When I was a kid, my father was more than my dad — he was my No. 1 “hero.”
In World War I right out of college, he had volunteered in the U.S. Infantry and gone to France to fight in the trenches against the Germans.
He had lived through horrible experiences about which I, his curious son, was anxious to hear, but he managed to skirt around everything except the most innocuous.
The day after Pearl Harbor, Dec. 8, 1941, I took the subway from Harvard Square in to Boston and joined the U.S. Navy.
Somehow, a few weeks later, my over-age father — probably because of his knowledge of languages — was allowed to volunteer as an officer in the Navy! In World War II we both thereafter wore the same uniform. My father had a patriotism and “pride of country” that was an inspiration to me.
Even today, at 91, I would gladly don the uniform if they would take me, blind as I am.
Naval warfare in the South Pacific in the ’40s was a “kill or be killed ” proposition, and, after 3,000 Americans died at Pearl Harbor, our mission was to kill Japanese. We became quite efficient at the job, and there was no doubt in our minds about who was to win the conflict.
I am writing these words on Memorial Day, and am remembering in particular my Navy friends and college classmates who died in uniform in World War II.
I could just as easily have been one of those who did not come back, however I did come back to this great country and all that the American life offers.
As an opera singer, I sang in some 11 countries and lived for a considerable period in France, Germany, Italy and Switzerland. Each country had its own charms.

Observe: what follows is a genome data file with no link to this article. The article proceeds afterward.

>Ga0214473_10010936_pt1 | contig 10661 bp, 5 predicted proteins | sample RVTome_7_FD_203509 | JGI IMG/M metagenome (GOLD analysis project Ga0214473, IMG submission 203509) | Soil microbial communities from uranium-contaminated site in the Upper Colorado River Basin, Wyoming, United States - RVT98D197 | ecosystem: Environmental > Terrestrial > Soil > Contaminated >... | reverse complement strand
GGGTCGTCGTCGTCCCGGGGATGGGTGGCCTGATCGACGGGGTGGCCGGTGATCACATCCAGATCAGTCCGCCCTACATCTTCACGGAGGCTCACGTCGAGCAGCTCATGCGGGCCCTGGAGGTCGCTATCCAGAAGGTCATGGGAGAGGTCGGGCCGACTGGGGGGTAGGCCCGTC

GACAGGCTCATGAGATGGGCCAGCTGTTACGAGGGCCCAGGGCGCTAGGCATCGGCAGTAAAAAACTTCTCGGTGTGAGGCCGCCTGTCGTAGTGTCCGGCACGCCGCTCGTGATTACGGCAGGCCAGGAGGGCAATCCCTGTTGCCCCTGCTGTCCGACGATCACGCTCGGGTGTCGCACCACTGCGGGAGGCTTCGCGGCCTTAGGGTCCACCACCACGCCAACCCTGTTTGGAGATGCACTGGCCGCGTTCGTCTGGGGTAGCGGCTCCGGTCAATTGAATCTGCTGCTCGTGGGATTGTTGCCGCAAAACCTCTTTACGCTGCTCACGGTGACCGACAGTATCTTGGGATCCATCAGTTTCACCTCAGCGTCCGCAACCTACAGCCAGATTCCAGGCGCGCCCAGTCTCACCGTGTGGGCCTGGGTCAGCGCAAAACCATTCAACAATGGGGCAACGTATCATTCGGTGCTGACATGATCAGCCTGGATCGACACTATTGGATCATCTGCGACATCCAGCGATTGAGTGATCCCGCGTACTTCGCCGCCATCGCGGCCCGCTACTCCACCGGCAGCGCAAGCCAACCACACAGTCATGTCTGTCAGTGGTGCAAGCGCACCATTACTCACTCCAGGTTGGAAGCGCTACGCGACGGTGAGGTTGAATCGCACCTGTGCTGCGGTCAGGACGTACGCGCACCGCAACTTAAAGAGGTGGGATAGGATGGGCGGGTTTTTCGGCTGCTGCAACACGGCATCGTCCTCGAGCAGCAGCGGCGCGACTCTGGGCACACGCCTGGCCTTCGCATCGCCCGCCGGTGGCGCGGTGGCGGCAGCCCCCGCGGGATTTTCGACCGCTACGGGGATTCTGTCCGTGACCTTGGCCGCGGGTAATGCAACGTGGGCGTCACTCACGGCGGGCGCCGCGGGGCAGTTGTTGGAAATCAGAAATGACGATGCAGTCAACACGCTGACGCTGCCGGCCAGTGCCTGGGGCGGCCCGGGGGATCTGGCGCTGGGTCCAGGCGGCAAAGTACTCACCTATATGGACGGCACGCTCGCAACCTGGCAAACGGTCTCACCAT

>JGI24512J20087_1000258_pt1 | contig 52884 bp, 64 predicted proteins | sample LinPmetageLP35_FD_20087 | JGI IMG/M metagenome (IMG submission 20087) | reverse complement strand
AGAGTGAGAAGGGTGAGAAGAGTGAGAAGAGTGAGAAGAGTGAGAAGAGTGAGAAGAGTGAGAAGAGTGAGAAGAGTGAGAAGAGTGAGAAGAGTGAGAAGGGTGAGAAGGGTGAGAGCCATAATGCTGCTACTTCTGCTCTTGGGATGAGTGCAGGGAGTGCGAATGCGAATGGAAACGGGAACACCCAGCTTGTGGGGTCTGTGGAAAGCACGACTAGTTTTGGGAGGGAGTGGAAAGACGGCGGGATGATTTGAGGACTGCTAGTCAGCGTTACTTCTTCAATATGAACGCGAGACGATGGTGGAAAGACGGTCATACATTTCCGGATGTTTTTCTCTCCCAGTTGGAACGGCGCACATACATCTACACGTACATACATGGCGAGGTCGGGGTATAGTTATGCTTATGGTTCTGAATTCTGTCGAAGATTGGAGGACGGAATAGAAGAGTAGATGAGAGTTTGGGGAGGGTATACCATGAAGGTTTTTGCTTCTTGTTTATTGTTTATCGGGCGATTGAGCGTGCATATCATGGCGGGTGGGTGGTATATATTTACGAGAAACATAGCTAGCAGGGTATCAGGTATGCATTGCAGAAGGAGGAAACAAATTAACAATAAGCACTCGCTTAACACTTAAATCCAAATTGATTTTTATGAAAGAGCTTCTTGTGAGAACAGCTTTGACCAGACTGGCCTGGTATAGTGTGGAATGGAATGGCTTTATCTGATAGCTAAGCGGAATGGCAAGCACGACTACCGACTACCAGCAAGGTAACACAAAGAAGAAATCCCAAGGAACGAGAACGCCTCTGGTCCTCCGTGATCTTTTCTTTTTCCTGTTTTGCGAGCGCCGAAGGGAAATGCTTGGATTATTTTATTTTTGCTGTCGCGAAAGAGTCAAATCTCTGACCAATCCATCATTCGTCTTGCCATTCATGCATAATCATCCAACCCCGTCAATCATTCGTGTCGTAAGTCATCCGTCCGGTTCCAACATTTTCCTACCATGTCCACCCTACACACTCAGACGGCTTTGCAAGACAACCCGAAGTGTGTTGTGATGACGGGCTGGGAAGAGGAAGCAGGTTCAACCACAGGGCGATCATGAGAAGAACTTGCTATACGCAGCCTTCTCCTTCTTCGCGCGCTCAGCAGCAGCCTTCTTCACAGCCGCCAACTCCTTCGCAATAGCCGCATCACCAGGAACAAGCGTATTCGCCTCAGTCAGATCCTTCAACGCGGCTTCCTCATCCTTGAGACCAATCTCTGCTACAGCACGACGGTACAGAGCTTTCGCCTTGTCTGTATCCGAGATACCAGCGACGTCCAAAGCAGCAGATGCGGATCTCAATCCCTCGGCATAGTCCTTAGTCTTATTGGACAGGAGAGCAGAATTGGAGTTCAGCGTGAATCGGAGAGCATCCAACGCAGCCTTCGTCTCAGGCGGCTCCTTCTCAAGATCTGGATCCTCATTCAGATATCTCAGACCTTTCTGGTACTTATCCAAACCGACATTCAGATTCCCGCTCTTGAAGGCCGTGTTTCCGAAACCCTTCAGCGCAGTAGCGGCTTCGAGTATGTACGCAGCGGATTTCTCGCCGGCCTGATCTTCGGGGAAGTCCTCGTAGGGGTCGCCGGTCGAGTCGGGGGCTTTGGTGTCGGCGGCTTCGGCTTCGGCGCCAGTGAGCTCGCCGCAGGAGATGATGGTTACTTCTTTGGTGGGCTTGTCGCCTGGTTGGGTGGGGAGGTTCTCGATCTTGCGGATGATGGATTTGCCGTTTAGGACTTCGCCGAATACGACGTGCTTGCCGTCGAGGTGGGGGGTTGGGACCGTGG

However, when I returned to American soil, the soil from which I sprang, I knew in my heart that the good old USA was a “special” place on God’s earth, and that I was a lucky guy to have an American passport.
It is not uncommon for Americans to express gratitude to their own country. The many other countries that we have “saved” in wartime may often express less appreciation than we have a right to expect. The “noblesse oblige” that pervades all that America does is one of the qualities that make us “special” indeed.
At Harvard in 1940 and ’41, I helped form a group dedicated to saving England, when and if the English were invaded by Germany. England is, I thought, the home of our mother tongue and much of our background, customs and history.
We were told from the pulpit in Harvard Chapel at a recent class reunion (this is my 70th!) that our class had suffered the greatest loss of life in World War II. I never heard anyone across the Atlantic express to me any gratitude for the U.S. having “saved its ass!” What I think it was that we saved was Western civilization, and we were the only nation with all of the knowhow, guts and power to do the job.
On Memorial Day, it is fitting that I, and those of my comrades still alive, think of those heroes past and present who fought so that we can all be free Americans today. These remain our shining heroes, and always will be.
Harvard’42—Distinguished Prof, Em.—UCF
2004 Fla. Alliance for the Arts award
(Assisted by beautiful wife Joy Roney)